When you’re a writer and your writer friend is critiquing your screenplay and points out that it needs something dramatic to happen in the first half of episode two (a failing which you’d already spotted), you find yourself sending emails with subject titles like “Septicaemia looks fruitful.”
Adapting a novel into a TV serial – which is what I’m doing at the moment – is a huge challenge and I am loving it. I have learned such a lot since I started, too many to list here. One thing, though, is an appreciation of why so many adaptations stray from the book because telling a story on screen differs so hugely from telling a story in a novel. And related to this, I’ve learned why the literary agent who loved BUT I TOLD YOU LAST YEAR THAT I LOVED YOU said:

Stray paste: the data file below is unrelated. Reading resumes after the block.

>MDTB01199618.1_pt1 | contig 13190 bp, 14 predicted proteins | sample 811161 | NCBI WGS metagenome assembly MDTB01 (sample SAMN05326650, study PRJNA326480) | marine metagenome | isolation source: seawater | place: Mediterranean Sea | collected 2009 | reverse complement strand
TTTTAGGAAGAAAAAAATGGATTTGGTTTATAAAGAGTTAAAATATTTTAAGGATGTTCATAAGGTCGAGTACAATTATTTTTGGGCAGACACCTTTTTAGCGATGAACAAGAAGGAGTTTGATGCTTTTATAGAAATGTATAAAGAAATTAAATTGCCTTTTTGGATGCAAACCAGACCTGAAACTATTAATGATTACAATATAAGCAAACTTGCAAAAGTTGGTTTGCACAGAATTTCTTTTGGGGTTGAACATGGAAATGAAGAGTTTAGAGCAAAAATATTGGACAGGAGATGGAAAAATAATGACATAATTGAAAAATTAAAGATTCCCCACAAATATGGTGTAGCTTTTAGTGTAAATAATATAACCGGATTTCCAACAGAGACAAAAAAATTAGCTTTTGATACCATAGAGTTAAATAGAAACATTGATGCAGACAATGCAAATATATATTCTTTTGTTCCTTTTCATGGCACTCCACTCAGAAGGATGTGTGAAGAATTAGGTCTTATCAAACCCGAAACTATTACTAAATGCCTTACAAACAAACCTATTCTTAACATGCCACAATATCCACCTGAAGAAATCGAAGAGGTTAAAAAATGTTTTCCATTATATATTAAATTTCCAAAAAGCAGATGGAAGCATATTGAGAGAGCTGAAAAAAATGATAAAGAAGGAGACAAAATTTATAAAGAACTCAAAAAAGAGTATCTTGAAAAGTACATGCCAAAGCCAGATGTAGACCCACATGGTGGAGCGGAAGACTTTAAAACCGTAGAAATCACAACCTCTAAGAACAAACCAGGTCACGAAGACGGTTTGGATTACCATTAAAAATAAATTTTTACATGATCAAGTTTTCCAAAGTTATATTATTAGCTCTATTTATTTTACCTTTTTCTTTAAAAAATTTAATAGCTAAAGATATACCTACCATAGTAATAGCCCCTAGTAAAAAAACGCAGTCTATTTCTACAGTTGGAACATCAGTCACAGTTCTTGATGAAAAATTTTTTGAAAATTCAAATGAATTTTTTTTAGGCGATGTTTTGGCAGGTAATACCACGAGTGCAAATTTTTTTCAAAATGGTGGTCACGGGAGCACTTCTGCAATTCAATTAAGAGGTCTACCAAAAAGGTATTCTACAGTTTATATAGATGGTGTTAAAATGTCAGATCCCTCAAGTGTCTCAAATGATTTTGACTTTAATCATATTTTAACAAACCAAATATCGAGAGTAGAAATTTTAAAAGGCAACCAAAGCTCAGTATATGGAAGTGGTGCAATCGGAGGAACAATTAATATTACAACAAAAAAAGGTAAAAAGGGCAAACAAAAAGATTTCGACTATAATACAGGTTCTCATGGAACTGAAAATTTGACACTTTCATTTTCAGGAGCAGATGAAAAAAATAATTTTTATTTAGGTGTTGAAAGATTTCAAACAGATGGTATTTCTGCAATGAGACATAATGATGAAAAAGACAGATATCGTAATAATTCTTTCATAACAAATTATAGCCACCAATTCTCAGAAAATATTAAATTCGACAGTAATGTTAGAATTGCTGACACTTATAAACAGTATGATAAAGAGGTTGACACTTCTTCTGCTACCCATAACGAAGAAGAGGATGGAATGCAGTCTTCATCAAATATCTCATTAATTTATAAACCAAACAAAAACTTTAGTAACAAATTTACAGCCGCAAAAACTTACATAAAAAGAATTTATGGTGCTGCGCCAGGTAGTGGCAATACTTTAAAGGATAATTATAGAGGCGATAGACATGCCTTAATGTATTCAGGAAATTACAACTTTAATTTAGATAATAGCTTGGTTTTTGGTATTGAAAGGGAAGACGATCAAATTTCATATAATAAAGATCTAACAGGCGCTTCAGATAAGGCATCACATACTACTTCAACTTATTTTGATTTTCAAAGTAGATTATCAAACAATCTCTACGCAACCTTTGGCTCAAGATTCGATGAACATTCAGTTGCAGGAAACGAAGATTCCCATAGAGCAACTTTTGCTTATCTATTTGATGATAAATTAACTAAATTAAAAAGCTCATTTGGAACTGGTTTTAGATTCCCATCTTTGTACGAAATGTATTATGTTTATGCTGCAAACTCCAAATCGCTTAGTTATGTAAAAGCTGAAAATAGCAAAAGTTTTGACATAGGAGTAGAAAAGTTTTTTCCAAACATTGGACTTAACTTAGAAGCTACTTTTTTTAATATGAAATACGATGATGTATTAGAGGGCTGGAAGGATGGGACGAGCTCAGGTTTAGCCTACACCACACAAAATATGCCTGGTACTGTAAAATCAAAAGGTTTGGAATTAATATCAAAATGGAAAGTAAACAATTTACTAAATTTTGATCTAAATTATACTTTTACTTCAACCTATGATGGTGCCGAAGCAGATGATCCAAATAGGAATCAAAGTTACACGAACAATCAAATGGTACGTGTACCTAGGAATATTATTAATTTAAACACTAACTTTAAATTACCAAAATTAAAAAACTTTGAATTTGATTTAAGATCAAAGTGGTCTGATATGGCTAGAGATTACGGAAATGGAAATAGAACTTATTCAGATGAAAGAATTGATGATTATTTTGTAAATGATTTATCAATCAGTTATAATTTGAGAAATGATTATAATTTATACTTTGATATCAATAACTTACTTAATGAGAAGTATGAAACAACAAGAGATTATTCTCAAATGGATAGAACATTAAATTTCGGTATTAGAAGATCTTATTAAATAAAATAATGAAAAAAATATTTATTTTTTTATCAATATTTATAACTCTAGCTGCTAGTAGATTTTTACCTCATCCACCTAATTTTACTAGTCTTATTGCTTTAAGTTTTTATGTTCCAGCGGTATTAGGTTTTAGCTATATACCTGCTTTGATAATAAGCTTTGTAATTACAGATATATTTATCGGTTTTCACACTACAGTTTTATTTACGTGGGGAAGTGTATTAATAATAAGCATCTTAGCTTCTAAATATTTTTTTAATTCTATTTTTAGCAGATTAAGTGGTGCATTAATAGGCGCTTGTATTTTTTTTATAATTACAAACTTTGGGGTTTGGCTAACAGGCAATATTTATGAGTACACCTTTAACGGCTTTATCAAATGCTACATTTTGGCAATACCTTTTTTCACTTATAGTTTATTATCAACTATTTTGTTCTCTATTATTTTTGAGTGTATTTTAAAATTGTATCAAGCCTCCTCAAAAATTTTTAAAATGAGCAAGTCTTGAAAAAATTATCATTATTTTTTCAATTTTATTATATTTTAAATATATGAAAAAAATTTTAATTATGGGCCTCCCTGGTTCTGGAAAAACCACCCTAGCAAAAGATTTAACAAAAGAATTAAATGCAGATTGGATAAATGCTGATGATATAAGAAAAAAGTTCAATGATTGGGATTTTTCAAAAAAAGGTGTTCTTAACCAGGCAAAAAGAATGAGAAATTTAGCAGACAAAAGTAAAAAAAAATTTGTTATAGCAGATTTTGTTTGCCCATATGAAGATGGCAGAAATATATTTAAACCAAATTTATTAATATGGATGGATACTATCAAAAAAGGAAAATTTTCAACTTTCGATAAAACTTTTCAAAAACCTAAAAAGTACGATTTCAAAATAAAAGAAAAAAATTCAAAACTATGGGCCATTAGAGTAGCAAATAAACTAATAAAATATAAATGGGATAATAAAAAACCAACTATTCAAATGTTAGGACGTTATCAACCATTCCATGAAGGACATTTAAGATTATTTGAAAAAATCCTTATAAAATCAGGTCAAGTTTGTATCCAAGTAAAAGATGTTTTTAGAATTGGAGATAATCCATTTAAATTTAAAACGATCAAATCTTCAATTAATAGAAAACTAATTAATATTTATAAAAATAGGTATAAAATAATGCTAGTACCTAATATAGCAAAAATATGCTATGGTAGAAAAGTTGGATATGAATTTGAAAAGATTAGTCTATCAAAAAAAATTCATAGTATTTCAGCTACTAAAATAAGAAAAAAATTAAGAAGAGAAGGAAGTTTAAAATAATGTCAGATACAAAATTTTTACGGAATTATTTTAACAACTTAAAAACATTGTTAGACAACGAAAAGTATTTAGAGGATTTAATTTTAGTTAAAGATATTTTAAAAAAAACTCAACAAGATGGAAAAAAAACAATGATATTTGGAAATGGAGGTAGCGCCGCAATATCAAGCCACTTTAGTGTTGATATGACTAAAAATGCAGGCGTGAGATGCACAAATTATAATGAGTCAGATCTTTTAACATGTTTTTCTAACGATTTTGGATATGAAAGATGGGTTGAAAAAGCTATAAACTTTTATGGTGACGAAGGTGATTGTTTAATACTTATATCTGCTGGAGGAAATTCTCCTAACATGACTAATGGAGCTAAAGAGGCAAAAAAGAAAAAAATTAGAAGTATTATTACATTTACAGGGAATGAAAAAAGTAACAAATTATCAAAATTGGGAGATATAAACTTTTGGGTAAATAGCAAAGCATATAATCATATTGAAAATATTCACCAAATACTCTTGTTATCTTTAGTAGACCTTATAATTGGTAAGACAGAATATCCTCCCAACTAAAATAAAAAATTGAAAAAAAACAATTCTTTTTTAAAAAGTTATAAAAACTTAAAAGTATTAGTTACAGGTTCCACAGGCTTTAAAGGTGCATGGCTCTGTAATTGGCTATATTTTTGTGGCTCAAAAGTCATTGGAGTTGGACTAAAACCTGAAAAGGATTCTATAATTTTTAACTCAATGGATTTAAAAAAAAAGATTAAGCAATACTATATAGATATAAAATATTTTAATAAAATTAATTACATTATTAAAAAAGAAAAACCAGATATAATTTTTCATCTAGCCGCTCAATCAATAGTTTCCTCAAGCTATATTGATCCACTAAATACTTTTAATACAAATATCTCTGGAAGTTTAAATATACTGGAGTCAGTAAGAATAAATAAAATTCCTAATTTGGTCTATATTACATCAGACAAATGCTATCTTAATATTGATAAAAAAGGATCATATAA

“I think you're a wonderful writer and the novel is lovely - clever, funny, subtle, wry, sad and uplifting all at once. I ADORE Sol”
but also said:
“I also think it won't be easy to sell this quiet, delicately nuanced novel in which nothing much (other than Life!) happens in our current horrible publishing landscape.”
My novel IS quiet. I realise that fully now that I am trying to keep the errant viewer from switching to another channel because nothing is happening apart from Sol sounding off and being hilarious.
So watch out when the story hits your TV screen – one of the extra plot points could well be an emergency dash to hospital. Eat your heart out, Sally Wainwright.